Thymoma, although rare (0.1–0.15 cases per 100,000 person-years), is the most common cause of an anterior mediastinal mass in adults, accounting for ~40% of all mediastinal masses. The other major causes of anterior mediastinal masses are lymphomas, germ cell tumors, and substernal thyroid tumors. Carcinoid tumors, lipomas, and thymic cysts also may produce radiographic masses. After combination chemotherapy for another malignancy, teenagers and young adults may develop a rebound thymic hyperplasia in the first few months after treatment. Granulomatous inflammatory diseases (tuberculosis, sarcoidosis) can produce thymic enlargement. Thymomas are most common in the fifth and sixth decades, are uncommon in children, and are distributed evenly between men and women.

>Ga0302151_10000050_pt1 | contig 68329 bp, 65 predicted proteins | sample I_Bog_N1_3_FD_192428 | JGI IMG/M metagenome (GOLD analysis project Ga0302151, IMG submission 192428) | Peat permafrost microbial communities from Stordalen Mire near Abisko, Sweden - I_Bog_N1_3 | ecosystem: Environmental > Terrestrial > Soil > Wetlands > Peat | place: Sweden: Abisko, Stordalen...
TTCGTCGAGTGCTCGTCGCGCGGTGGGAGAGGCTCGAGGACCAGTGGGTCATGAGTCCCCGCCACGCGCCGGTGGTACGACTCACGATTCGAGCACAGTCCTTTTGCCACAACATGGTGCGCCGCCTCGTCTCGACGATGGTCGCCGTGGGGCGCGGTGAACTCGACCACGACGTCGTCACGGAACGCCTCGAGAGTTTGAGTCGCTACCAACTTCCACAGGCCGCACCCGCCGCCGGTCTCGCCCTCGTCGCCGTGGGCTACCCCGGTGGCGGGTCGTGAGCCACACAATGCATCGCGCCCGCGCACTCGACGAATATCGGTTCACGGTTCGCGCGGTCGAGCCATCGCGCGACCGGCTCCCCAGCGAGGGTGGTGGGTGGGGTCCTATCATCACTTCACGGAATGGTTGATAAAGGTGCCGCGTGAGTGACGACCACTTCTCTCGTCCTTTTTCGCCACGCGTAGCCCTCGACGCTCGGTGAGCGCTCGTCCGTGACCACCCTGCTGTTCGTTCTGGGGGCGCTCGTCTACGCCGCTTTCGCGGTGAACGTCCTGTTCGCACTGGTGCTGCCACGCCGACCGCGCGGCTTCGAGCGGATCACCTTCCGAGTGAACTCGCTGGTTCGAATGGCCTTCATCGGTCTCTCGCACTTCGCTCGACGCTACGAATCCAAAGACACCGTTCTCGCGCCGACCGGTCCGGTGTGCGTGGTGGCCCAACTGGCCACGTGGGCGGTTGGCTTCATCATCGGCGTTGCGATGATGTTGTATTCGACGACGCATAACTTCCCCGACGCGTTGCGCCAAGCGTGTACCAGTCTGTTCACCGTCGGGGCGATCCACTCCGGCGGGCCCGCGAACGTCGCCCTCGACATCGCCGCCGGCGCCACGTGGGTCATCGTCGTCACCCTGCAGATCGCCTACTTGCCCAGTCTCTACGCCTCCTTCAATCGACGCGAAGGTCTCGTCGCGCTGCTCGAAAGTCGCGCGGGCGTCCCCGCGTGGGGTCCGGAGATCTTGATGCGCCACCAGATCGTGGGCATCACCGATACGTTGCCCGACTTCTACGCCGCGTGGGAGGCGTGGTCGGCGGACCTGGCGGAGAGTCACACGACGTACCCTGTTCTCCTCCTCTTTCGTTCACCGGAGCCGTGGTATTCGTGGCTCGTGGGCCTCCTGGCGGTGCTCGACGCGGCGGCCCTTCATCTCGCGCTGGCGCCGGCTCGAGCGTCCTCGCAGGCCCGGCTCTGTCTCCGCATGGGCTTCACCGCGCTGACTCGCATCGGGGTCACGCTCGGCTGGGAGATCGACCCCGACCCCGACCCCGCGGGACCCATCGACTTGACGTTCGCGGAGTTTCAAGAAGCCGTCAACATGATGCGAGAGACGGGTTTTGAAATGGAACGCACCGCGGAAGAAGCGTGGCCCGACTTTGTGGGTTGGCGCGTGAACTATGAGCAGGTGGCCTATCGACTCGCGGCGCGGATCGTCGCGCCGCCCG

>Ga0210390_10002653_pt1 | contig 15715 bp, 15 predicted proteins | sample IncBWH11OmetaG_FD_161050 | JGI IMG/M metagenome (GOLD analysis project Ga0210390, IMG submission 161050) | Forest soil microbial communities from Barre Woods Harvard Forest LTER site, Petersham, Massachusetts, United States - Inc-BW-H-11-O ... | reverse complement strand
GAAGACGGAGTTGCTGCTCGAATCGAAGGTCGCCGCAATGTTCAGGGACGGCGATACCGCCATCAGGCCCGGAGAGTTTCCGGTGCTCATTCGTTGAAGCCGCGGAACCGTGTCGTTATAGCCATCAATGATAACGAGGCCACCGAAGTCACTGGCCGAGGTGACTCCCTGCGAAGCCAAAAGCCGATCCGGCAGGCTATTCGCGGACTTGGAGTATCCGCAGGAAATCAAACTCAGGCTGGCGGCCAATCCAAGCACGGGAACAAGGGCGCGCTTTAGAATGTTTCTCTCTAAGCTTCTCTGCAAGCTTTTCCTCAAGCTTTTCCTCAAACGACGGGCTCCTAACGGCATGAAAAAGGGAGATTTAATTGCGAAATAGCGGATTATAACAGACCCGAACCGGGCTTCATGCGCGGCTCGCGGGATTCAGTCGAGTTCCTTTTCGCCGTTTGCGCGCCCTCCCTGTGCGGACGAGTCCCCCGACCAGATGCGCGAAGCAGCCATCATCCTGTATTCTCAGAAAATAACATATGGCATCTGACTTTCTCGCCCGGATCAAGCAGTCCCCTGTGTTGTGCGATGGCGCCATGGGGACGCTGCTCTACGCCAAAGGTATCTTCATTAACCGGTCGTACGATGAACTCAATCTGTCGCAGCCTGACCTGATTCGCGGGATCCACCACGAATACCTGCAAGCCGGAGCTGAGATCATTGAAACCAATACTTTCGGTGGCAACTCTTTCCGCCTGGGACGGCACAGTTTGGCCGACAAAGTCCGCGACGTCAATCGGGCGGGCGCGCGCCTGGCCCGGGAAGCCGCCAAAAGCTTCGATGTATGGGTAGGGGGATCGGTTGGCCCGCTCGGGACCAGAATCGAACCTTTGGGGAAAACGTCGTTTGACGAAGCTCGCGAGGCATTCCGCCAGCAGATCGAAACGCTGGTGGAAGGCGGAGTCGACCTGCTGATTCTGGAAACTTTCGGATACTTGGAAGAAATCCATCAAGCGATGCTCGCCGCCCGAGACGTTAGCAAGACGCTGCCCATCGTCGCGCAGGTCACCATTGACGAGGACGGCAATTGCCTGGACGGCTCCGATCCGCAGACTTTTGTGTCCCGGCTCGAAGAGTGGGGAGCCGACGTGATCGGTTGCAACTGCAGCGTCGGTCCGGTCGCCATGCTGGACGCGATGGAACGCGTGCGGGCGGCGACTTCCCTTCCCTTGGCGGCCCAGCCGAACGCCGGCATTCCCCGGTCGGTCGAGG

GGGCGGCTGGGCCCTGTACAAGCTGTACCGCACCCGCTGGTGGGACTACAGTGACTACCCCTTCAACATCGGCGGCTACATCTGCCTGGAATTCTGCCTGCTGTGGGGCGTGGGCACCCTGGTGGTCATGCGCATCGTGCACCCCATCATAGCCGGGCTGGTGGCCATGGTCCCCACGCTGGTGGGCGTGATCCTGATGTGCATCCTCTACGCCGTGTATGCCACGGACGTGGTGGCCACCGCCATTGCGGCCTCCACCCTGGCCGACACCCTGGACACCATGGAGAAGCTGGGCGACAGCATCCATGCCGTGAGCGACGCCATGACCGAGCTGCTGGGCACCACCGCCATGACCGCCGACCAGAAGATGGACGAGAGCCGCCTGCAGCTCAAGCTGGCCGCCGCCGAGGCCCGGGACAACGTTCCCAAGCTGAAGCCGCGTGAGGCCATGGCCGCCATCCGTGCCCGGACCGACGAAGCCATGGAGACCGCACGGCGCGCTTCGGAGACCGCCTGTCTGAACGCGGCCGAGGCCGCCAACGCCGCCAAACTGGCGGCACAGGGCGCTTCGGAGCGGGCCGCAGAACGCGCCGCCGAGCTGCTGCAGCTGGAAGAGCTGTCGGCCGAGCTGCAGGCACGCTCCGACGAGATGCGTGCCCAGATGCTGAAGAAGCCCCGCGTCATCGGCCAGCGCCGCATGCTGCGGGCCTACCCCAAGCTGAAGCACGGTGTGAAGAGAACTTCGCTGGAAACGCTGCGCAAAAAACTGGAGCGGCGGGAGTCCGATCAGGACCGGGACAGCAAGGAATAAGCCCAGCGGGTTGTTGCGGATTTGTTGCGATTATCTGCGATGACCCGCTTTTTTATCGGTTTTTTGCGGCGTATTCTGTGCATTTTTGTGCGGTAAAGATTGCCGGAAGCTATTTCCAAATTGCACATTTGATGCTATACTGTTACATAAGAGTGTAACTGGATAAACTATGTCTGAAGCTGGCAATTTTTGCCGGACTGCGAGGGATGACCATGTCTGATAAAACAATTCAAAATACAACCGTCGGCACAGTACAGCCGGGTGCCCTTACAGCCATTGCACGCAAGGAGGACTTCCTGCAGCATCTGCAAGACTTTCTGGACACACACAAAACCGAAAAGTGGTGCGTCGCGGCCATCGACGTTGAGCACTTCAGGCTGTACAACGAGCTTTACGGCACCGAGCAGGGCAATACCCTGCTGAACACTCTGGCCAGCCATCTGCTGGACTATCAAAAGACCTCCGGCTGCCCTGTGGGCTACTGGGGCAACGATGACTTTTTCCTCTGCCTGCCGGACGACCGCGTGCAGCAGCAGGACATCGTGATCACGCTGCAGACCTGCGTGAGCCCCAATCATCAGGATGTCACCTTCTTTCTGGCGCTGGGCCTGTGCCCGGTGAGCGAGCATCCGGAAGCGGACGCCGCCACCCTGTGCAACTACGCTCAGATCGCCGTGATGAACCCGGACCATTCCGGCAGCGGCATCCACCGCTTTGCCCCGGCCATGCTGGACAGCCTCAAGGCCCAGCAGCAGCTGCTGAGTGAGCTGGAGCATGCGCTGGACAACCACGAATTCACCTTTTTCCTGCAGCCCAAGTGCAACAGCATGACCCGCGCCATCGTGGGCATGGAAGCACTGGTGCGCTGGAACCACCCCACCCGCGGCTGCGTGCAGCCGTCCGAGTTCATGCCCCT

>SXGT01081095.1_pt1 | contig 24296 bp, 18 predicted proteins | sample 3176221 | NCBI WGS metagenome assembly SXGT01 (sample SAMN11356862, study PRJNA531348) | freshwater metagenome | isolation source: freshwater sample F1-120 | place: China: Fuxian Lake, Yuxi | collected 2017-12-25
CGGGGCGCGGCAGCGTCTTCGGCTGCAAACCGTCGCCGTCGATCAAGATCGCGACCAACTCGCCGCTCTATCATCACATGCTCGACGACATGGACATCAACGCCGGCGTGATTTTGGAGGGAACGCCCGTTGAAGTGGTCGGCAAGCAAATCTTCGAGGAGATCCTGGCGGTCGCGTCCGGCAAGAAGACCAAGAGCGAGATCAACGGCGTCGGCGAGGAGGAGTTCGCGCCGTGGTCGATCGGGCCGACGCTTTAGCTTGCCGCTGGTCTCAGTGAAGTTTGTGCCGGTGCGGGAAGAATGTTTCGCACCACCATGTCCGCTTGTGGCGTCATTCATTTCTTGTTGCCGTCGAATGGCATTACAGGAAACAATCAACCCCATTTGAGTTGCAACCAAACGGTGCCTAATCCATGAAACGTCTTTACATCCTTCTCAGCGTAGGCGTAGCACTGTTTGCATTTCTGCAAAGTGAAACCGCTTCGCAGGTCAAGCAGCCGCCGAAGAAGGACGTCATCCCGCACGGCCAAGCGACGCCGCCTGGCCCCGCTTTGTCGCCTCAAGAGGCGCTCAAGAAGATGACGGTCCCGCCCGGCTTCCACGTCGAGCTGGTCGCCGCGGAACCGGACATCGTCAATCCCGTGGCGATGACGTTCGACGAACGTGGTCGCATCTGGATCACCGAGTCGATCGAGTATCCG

About 40–50% of patients are asymptomatic; masses are detected incidentally on routine chest radiographs. When symptomatic, patients may have cough, chest pain, dyspnea, fever, wheezing, fatigue, weight loss, night sweats, or anorexia. Occasionally, thymomas may obstruct the superior vena cava. Pericardial effusion may be present. About 40% of patients with thymoma have another systemic autoimmune illness related to the thymoma. About 30% of patients with thymoma have myasthenia gravis, 5–8% have pure red cell aplasia, and ~5% have hypogammaglobulinemia. Thymoma with hypogammaglobulinemia also is called Good’s syndrome. Among patients with myasthenia gravis, ~10–15% have a thymoma. Thymoma more rarely may be associated with polymyositis, systemic lupus erythematosus, thyroiditis, Sjögren’s syndrome, ulcerative colitis, pernicious anemia, Addison’s disease, stiff person syndrome, scleroderma, and panhypopituitarism. In one series, 70% of patients with thymoma were found to have another systemic illness.